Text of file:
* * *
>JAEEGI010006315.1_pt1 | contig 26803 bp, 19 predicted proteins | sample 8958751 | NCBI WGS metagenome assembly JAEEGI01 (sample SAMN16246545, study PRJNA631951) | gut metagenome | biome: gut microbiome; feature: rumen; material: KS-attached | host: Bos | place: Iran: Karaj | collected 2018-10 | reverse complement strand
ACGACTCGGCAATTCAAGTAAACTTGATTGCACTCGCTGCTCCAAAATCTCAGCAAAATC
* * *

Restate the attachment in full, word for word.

>JAEEGI010006315.1_pt1 | contig 26803 bp, 19 predicted proteins | sample 8958751 | NCBI WGS metagenome assembly JAEEGI01 (sample SAMN16246545, study PRJNA631951) | gut metagenome | biome: gut microbiome; feature: rumen; material: KS-attached | host: Bos | place: Iran: Karaj | collected 2018-10 | reverse complement strand
ACGACTCGGCAATTCAAGTAAACTTGATTGCACTCGCTGCTCCAAAATCTCAGCAAAATC